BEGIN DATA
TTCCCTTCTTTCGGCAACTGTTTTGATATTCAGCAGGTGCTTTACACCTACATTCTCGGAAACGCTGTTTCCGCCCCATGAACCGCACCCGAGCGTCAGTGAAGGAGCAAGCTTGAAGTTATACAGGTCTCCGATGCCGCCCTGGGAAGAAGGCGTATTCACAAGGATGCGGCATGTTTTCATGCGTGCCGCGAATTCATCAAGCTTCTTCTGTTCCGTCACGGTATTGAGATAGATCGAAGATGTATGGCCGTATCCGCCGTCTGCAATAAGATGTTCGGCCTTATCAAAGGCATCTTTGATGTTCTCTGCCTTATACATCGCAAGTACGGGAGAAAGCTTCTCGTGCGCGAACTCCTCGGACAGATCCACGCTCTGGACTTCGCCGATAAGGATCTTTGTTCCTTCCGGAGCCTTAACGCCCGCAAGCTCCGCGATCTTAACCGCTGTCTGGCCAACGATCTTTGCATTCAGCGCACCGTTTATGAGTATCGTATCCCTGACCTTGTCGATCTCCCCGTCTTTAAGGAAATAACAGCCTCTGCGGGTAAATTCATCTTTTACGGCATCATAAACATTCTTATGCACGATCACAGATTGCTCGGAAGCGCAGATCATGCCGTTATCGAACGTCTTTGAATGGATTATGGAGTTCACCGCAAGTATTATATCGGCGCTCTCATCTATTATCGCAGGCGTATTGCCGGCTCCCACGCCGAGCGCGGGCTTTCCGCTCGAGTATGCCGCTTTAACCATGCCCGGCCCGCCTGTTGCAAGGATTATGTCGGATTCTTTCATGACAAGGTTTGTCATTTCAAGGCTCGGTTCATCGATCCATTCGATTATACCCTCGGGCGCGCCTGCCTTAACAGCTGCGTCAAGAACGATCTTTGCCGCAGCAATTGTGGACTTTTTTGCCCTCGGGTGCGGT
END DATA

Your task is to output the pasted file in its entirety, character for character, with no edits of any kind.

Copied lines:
TTCCCTTCTTTCGGCAACTGTTTTGATATTCAGCAGGTGCTTTACACCTACATTCTCGGAAACGCTGTTTCCGCCCCATGAACCGCACCCGAGCGTCAGTGAAGGAGCAAGCTTGAAGTTATACAGGTCTCCGATGCCGCCCTGGGAAGAAGGCGTATTCACAAGGATGCGGCATGTTTTCATGCGTGCCGCGAATTCATCAAGCTTCTTCTGTTCCGTCACGGTATTGAGATAGATCGAAGATGTATGGCCGTATCCGCCGTCTGCAATAAGATGTTCGGCCTTATCAAAGGCATCTTTGATGTTCTCTGCCTTATACATCGCAAGTACGGGAGAAAGCTTCTCGTGCGCGAACTCCTCGGACAGATCCACGCTCTGGACTTCGCCGATAAGGATCTTTGTTCCTTCCGGAGCCTTAACGCCCGCAAGCTCCGCGATCTTAACCGCTGTCTGGCCAACGATCTTTGCATTCAGCGCACCGTTTATGAGTATCGTATCCCTGACCTTGTCGATCTCCCCGTCTTTAAGGAAATAACAGCCTCTGCGGGTAAATTCATCTTTTACGGCATCATAAACATTCTTATGCACGATCACAGATTGCTCGGAAGCGCAGATCATGCCGTTATCGAACGTCTTTGAATGGATTATGGAGTTCACCGCAAGTATTATATCGGCGCTCTCATCTATTATCGCAGGCGTATTGCCGGCTCCCACGCCGAGCGCGGGCTTTCCGCTCGAGTATGCCGCTTTAACCATGCCCGGCCCGCCTGTTGCAAGGATTATGTCGGATTCTTTCATGACAAGGTTTGTCATTTCAAGGCTCGGTTCATCGATCCATTCGATTATACCCTCGGGCGCGCCTGCCTTAACAGCTGCGTCAAGAACGATCTTTGCCGCAGCAATTGTGGACTTTTTTGCCCTCGGGTGCGGT